Understanding the Disproportionately Low Marriage Rate among African Americans: An Amalgam of Sociological and Psychological Constraints

By Chambers, Anthony L.; Kravitz, Aliza | Family Relations, December 2011 | Go to article overview

Understanding the Disproportionately Low Marriage Rate among African Americans: An Amalgam of Sociological and Psychological Constraints


Chambers, Anthony L., Kravitz, Aliza, Family Relations


African Americans have the lowest marriage rate of any racial and ethnic group in America. Although the low marriage rate among African Americans has been largely examined through a sociological lens by documenting structural barriers, which has important policy implications, researchers have not sufficiently examined the psychological and interpersonal barriers to marriage or the interpersonal manifestations of sociological constraints. Examining this problem on an interpersonal, microsystem level of analysis is integral, as no policy can repair the fragility of African American relationships or change what happens between a couple behind closed doors. We present the disproportionately low marriage rate problem as a complex matrix of sociological and interpersonal constraints demanding a culturally sensitive, contextual analysis for understanding the question "Why are African Americans not getting married?" We address this question in the context of constraint theory and relationship development. Policy, education, and clinical implications are discussed.

Key Words: African American couples, African American marriage, dating couples, premarital couples, relationship development, transition to marriage.

The Zeitgeist of African American marriages in the 21st century is abysmal. African Americans have the lowest marriage rate, the highest divorce rate, the highest rate of children born outside of marriage, and the highest rate of never married persons compared to all racial and ethnic groups. According to the U.S. Census (2003), 42% of African American adults are married compared to 61% for Caucasians and 59% for Hispanics, and 68% of African American births are to unmarried women compared to 29% for Caucasians and 44% for Hispanics. Furthermore, 62% of African American households are headed by a single parent, compared to 27% for Caucasians and 35% for Hispanics. It is often said that if you want to tear down any society, neighborhood, or community, then tear down the family. Accepting that there is some validity to that premise suggests that many of the problems plaguing the African American community began with the breakdown of the family. Although we do not believe that strengthening African American marriages and families is the panacea for all of the problems that face African Americans, we do believe that it is an essential part of the solution.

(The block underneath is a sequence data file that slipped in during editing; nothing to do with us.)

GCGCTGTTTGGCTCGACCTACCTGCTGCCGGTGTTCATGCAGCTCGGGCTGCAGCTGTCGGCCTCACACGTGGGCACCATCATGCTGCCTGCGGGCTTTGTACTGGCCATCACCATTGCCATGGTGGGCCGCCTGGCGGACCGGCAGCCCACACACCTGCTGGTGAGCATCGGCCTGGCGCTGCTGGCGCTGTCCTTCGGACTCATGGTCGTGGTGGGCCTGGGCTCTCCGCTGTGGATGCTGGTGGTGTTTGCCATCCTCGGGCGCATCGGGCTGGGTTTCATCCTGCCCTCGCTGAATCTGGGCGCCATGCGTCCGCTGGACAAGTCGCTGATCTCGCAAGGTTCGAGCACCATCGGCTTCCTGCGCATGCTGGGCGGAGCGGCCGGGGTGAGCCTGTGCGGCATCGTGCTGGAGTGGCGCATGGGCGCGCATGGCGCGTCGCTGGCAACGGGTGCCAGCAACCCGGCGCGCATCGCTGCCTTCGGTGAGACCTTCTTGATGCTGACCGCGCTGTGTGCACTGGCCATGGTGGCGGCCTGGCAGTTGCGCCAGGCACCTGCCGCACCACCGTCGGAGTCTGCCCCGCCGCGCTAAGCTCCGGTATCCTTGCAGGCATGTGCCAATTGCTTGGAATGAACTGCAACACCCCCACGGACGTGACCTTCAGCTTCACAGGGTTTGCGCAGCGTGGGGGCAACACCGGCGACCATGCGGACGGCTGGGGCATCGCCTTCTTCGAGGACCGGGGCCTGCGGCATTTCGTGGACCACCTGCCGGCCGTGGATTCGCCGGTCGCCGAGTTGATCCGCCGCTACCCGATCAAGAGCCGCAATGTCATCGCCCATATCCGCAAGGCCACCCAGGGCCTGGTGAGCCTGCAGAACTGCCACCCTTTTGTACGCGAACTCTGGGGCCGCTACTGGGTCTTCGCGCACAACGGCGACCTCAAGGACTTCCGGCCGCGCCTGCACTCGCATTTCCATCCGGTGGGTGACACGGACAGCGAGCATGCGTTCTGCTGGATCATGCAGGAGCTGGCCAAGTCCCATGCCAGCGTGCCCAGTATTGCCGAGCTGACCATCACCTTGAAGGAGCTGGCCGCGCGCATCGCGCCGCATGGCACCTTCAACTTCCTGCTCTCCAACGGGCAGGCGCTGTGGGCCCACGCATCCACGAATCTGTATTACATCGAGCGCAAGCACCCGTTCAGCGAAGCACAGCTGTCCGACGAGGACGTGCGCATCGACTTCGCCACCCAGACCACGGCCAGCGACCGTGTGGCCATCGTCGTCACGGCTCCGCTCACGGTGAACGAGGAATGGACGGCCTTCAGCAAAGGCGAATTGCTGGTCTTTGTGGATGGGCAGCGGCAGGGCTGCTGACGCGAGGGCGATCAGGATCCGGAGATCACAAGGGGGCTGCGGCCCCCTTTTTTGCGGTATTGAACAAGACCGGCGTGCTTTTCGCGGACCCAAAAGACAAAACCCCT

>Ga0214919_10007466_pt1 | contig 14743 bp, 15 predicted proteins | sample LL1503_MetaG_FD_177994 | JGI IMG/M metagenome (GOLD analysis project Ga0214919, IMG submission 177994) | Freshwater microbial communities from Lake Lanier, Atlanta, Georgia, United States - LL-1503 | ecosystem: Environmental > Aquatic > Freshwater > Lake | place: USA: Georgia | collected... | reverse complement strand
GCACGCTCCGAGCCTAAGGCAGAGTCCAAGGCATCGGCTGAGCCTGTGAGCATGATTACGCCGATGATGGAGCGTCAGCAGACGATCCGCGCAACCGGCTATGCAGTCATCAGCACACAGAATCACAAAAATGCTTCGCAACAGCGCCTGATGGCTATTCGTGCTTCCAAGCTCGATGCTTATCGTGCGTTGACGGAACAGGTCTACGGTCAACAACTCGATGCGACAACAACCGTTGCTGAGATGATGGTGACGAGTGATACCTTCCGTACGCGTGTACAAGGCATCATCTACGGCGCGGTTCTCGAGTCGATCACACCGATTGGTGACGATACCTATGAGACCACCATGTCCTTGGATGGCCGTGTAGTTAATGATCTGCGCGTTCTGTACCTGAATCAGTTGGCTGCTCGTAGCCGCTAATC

Blackman, Clayton, Glenn, Malone-Colon, and Roberts (2005) conducted a comprehensive literature review aimed at delineating the benefits of marriage for African Americans and found that healthy marriage promotes the financial, social, familial, and psychological well-being of African Americans and appears to benefit African Americans financially more than Caucasians. Additionally, African American children receive important benefits from their parents being happily married; they are less likely to be delinquent, have fewer behavioral problems, have higher self-esteem, are more likely to delay sexual activity, and have better educational outcomes.

In this article, we address the question of why African Americans are not getting married. There have been a number of explanations offered for the disproportionately low marriage rate among African Americans, primarily sociological explanations, which have important policy implications. Examining this problem on an interpersonal, microsystem level of analysis is integral, however, as no social policy can change what happens between a couple behind closed doors. Furthermore, it is important to examine the interaction between macroand microsystem variables in order to have a more complete understanding of the relationship difficulties confronting African Americans. We believe that the disproportionately low marriage rate problem is a complex matrix of sociological and psychological and interpersonal constraints. Thus, in this paper we seek to bridge two historically distinct literatures (sociological and psychological and interpersonal literatures) to provide a more comprehensive understanding of not only why African American couples are not getting married, but how sociological and community factors translate into interactional difficulties between members of a couple. …

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